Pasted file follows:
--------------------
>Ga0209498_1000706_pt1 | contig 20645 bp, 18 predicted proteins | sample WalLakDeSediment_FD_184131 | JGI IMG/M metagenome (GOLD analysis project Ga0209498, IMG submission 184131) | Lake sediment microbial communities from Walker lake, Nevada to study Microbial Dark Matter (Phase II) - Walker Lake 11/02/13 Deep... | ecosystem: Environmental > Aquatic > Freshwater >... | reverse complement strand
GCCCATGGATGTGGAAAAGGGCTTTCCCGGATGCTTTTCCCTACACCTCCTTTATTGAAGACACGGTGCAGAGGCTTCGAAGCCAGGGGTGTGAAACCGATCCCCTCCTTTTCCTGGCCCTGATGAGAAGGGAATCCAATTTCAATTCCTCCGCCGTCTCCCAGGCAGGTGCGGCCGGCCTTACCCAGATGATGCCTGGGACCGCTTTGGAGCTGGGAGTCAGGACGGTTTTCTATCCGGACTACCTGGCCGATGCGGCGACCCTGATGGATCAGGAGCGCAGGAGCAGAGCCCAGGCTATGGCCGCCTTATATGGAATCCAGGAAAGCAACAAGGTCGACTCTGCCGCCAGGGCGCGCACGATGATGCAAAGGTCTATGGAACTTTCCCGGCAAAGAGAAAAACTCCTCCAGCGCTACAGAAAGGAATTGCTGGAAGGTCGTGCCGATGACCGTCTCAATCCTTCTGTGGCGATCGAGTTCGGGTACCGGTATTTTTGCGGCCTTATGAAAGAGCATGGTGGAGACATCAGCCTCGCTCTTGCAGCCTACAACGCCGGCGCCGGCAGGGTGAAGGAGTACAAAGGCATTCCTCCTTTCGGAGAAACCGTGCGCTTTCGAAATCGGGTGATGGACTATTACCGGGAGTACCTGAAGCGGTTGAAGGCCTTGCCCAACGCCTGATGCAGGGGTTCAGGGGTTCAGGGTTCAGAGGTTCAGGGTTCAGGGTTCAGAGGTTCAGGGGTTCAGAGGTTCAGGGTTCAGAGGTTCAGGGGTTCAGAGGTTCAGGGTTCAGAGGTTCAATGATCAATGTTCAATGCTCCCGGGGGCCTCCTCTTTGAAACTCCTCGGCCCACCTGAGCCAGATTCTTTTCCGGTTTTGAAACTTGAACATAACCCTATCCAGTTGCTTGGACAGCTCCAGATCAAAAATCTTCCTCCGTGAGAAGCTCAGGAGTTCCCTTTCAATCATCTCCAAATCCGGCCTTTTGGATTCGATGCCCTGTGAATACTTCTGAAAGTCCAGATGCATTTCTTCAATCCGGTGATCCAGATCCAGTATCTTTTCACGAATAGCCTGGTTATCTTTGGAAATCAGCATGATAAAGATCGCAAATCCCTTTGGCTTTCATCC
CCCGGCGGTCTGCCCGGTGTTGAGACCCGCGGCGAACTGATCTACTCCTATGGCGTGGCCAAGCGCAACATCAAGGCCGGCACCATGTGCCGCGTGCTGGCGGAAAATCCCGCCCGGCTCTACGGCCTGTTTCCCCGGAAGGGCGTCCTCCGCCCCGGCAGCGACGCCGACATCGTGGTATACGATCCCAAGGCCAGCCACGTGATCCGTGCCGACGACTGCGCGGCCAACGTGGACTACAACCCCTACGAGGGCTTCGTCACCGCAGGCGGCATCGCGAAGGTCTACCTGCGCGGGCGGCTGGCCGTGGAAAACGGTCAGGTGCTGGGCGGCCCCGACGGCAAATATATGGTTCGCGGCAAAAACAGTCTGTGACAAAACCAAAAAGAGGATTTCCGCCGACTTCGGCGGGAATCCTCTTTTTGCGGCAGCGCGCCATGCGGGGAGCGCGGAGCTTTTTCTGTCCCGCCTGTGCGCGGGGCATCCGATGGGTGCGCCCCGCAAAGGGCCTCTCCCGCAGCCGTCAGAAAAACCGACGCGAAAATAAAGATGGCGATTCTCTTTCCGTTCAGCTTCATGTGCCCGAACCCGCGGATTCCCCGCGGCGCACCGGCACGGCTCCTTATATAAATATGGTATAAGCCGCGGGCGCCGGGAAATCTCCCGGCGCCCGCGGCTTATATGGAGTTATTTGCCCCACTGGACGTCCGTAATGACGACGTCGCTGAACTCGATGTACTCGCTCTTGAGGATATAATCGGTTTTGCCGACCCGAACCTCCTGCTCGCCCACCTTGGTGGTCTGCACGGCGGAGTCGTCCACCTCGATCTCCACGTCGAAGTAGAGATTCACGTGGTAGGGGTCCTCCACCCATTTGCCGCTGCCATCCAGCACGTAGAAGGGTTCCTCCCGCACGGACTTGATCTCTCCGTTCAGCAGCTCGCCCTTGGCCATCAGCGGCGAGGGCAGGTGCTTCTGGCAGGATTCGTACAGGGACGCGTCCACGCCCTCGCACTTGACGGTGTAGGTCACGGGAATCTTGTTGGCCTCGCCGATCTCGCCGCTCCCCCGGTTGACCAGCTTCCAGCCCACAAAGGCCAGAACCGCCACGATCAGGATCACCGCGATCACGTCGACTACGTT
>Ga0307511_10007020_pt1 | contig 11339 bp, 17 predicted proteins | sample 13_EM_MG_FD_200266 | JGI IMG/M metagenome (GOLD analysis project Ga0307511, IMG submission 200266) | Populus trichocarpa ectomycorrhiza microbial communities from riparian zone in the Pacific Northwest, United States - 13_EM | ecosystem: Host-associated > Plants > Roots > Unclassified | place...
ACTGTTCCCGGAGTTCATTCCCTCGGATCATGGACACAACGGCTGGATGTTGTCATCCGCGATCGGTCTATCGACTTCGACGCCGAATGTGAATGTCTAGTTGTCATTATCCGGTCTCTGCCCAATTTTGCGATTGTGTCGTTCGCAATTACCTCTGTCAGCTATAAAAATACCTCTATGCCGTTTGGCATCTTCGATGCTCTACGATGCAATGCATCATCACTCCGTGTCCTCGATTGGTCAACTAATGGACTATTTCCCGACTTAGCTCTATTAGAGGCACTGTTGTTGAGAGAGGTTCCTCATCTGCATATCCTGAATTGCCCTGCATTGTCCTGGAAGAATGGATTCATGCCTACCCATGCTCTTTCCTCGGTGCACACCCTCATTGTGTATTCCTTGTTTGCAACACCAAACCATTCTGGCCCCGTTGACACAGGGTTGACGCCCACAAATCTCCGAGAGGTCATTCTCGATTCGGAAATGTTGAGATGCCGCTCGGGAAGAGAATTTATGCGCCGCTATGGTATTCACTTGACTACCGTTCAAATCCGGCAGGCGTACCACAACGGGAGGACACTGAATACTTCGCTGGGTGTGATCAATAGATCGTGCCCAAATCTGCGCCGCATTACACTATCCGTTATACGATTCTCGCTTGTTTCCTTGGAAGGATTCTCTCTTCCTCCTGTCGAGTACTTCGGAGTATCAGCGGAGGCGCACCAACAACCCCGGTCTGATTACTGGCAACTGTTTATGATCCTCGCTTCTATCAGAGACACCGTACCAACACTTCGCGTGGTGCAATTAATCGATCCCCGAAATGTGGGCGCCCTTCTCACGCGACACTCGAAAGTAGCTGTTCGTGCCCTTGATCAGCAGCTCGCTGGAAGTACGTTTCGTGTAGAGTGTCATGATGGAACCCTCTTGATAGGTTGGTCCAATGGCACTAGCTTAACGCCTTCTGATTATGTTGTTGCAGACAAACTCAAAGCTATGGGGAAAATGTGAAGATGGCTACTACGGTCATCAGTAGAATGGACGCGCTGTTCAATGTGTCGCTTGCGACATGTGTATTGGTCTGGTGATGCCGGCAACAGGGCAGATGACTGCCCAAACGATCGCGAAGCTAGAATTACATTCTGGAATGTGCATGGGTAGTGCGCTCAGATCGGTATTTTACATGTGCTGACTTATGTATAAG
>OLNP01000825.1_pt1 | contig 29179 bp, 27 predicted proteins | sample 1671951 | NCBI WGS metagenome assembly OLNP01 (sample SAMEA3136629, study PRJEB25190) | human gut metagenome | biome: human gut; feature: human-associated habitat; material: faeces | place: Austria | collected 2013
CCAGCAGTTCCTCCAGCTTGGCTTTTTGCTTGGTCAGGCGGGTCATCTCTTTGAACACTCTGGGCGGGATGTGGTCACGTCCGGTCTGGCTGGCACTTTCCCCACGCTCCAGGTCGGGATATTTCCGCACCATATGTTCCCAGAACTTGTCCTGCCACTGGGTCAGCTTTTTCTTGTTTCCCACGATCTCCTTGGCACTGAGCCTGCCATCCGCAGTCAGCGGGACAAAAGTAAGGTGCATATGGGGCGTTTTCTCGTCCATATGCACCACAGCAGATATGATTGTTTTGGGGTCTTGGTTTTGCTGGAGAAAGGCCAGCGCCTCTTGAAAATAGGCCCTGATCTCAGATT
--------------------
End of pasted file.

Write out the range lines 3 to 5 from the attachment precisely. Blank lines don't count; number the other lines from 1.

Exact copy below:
CCCGGCGGTCTGCCCGGTGTTGAGACCCGCGGCGAACTGATCTACTCCTATGGCGTGGCCAAGCGCAACATCAAGGCCGGCACCATGTGCCGCGTGCTGGCGGAAAATCCCGCCCGGCTCTACGGCCTGTTTCCCCGGAAGGGCGTCCTCCGCCCCGGCAGCGACGCCGACATCGTGGTATACGATCCCAAGGCCAGCCACGTGATCCGTGCCGACGACTGCGCGGCCAACGTGGACTACAACCCCTACGAGGGCTTCGTCACCGCAGGCGGCATCGCGAAGGTCTACCTGCGCGGGCGGCTGGCCGTGGAAAACGGTCAGGTGCTGGGCGGCCCCGACGGCAAATATATGGTTCGCGGCAAAAACAGTCTGTGACAAAACCAAAAAGAGGATTTCCGCCGACTTCGGCGGGAATCCTCTTTTTGCGGCAGCGCGCCATGCGGGGAGCGCGGAGCTTTTTCTGTCCCGCCTGTGCGCGGGGCATCCGATGGGTGCGCCCCGCAAAGGGCCTCTCCCGCAGCCGTCAGAAAAACCGACGCGAAAATAAAGATGGCGATTCTCTTTCCGTTCAGCTTCATGTGCCCGAACCCGCGGATTCCCCGCGGCGCACCGGCACGGCTCCTTATATAAATATGGTATAAGCCGCGGGCGCCGGGAAATCTCCCGGCGCCCGCGGCTTATATGGAGTTATTTGCCCCACTGGACGTCCGTAATGACGACGTCGCTGAACTCGATGTACTCGCTCTTGAGGATATAATCGGTTTTGCCGACCCGAACCTCCTGCTCGCCCACCTTGGTGGTCTGCACGGCGGAGTCGTCCACCTCGATCTCCACGTCGAAGTAGAGATTCACGTGGTAGGGGTCCTCCACCCATTTGCCGCTGCCATCCAGCACGTAGAAGGGTTCCTCCCGCACGGACTTGATCTCTCCGTTCAGCAGCTCGCCCTTGGCCATCAGCGGCGAGGGCAGGTGCTTCTGGCAGGATTCGTACAGGGACGCGTCCACGCCCTCGCACTTGACGGTGTAGGTCACGGGAATCTTGTTGGCCTCGCCGATCTCGCCGCTCCCCCGGTTGACCAGCTTCCAGCCCACAAAGGCCAGAACCGCCACGATCAGGATCACCGCGATCACGTCGACTACGTT
>Ga0307511_10007020_pt1 | contig 11339 bp, 17 predicted proteins | sample 13_EM_MG_FD_200266 | JGI IMG/M metagenome (GOLD analysis project Ga0307511, IMG submission 200266) | Populus trichocarpa ectomycorrhiza microbial communities from riparian zone in the Pacific Northwest, United States - 13_EM | ecosystem: Host-associated > Plants > Roots > Unclassified | place...
ACTGTTCCCGGAGTTCATTCCCTCGGATCATGGACACAACGGCTGGATGTTGTCATCCGCGATCGGTCTATCGACTTCGACGCCGAATGTGAATGTCTAGTTGTCATTATCCGGTCTCTGCCCAATTTTGCGATTGTGTCGTTCGCAATTACCTCTGTCAGCTATAAAAATACCTCTATGCCGTTTGGCATCTTCGATGCTCTACGATGCAATGCATCATCACTCCGTGTCCTCGATTGGTCAACTAATGGACTATTTCCCGACTTAGCTCTATTAGAGGCACTGTTGTTGAGAGAGGTTCCTCATCTGCATATCCTGAATTGCCCTGCATTGTCCTGGAAGAATGGATTCATGCCTACCCATGCTCTTTCCTCGGTGCACACCCTCATTGTGTATTCCTTGTTTGCAACACCAAACCATTCTGGCCCCGTTGACACAGGGTTGACGCCCACAAATCTCCGAGAGGTCATTCTCGATTCGGAAATGTTGAGATGCCGCTCGGGAAGAGAATTTATGCGCCGCTATGGTATTCACTTGACTACCGTTCAAATCCGGCAGGCGTACCACAACGGGAGGACACTGAATACTTCGCTGGGTGTGATCAATAGATCGTGCCCAAATCTGCGCCGCATTACACTATCCGTTATACGATTCTCGCTTGTTTCCTTGGAAGGATTCTCTCTTCCTCCTGTCGAGTACTTCGGAGTATCAGCGGAGGCGCACCAACAACCCCGGTCTGATTACTGGCAACTGTTTATGATCCTCGCTTCTATCAGAGACACCGTACCAACACTTCGCGTGGTGCAATTAATCGATCCCCGAAATGTGGGCGCCCTTCTCACGCGACACTCGAAAGTAGCTGTTCGTGCCCTTGATCAGCAGCTCGCTGGAAGTACGTTTCGTGTAGAGTGTCATGATGGAACCCTCTTGATAGGTTGGTCCAATGGCACTAGCTTAACGCCTTCTGATTATGTTGTTGCAGACAAACTCAAAGCTATGGGGAAAATGTGAAGATGGCTACTACGGTCATCAGTAGAATGGACGCGCTGTTCAATGTGTCGCTTGCGACATGTGTATTGGTCTGGTGATGCCGGCAACAGGGCAGATGACTGCCCAAACGATCGCGAAGCTAGAATTACATTCTGGAATGTGCATGGGTAGTGCGCTCAGATCGGTATTTTACATGTGCTGACTTATGTATAAG